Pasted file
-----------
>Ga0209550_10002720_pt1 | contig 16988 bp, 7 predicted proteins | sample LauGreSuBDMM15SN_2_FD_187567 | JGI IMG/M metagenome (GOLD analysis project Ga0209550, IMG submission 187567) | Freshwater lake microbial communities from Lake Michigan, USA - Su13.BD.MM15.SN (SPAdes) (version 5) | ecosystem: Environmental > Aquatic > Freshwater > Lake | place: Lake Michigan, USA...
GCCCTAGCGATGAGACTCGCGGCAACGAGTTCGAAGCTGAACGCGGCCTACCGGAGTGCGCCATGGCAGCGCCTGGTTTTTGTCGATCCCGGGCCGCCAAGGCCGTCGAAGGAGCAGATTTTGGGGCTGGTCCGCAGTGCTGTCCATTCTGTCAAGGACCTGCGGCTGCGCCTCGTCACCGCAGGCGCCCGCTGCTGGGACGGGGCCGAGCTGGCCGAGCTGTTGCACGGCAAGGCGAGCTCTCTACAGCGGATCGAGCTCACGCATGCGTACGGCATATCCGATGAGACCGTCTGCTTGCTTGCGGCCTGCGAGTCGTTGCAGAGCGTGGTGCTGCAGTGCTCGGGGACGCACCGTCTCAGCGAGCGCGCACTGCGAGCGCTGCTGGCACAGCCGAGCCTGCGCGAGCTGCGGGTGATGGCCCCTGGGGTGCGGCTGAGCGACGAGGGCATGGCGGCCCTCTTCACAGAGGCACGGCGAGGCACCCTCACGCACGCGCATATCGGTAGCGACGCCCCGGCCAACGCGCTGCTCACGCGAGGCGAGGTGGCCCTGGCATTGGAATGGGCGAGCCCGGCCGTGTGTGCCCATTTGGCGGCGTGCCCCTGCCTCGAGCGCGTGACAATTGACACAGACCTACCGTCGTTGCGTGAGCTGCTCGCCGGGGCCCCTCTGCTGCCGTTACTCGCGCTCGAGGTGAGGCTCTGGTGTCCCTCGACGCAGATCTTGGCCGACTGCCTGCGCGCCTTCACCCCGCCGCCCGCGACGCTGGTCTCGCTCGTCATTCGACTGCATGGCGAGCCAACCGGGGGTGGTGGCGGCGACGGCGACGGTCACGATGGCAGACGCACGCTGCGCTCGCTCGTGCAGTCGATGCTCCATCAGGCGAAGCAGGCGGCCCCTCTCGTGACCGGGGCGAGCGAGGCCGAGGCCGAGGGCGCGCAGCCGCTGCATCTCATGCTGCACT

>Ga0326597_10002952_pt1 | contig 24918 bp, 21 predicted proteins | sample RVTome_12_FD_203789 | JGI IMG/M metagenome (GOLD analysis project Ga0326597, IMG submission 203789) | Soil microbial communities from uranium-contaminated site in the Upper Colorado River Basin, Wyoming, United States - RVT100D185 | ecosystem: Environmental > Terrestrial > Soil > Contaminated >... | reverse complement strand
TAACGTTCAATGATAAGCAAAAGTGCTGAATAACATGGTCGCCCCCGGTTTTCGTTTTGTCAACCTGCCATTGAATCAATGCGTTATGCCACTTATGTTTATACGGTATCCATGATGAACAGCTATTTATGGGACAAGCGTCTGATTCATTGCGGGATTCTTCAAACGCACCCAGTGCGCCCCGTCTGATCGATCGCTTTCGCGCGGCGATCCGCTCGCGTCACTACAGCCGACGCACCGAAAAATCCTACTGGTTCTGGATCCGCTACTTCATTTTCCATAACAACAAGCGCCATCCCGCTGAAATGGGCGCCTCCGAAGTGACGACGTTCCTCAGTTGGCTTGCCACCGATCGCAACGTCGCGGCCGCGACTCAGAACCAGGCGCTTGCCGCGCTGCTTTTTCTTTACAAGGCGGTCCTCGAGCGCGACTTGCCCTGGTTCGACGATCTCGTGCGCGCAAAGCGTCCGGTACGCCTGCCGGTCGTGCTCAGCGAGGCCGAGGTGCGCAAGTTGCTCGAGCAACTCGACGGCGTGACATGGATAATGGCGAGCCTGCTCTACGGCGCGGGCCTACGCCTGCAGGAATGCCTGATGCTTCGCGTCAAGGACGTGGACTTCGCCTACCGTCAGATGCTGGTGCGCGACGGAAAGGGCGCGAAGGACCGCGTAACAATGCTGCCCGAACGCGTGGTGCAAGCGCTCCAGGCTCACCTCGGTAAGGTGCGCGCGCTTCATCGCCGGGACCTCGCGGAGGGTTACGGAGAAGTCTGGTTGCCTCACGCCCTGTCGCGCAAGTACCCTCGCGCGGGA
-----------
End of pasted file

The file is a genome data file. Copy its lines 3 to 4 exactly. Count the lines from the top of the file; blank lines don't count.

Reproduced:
>Ga0326597_10002952_pt1 | contig 24918 bp, 21 predicted proteins | sample RVTome_12_FD_203789 | JGI IMG/M metagenome (GOLD analysis project Ga0326597, IMG submission 203789) | Soil microbial communities from uranium-contaminated site in the Upper Colorado River Basin, Wyoming, United States - RVT100D185 | ecosystem: Environmental > Terrestrial > Soil > Contaminated >... | reverse complement strand
TAACGTTCAATGATAAGCAAAAGTGCTGAATAACATGGTCGCCCCCGGTTTTCGTTTTGTCAACCTGCCATTGAATCAATGCGTTATGCCACTTATGTTTATACGGTATCCATGATGAACAGCTATTTATGGGACAAGCGTCTGATTCATTGCGGGATTCTTCAAACGCACCCAGTGCGCCCCGTCTGATCGATCGCTTTCGCGCGGCGATCCGCTCGCGTCACTACAGCCGACGCACCGAAAAATCCTACTGGTTCTGGATCCGCTACTTCATTTTCCATAACAACAAGCGCCATCCCGCTGAAATGGGCGCCTCCGAAGTGACGACGTTCCTCAGTTGGCTTGCCACCGATCGCAACGTCGCGGCCGCGACTCAGAACCAGGCGCTTGCCGCGCTGCTTTTTCTTTACAAGGCGGTCCTCGAGCGCGACTTGCCCTGGTTCGACGATCTCGTGCGCGCAAAGCGTCCGGTACGCCTGCCGGTCGTGCTCAGCGAGGCCGAGGTGCGCAAGTTGCTCGAGCAACTCGACGGCGTGACATGGATAATGGCGAGCCTGCTCTACGGCGCGGGCCTACGCCTGCAGGAATGCCTGATGCTTCGCGTCAAGGACGTGGACTTCGCCTACCGTCAGATGCTGGTGCGCGACGGAAAGGGCGCGAAGGACCGCGTAACAATGCTGCCCGAACGCGTGGTGCAAGCGCTCCAGGCTCACCTCGGTAAGGTGCGCGCGCTTCATCGCCGGGACCTCGCGGAGGGTTACGGAGAAGTCTGGTTGCCTCACGCCCTGTCGCGCAAGTACCCTCGCGCGGGA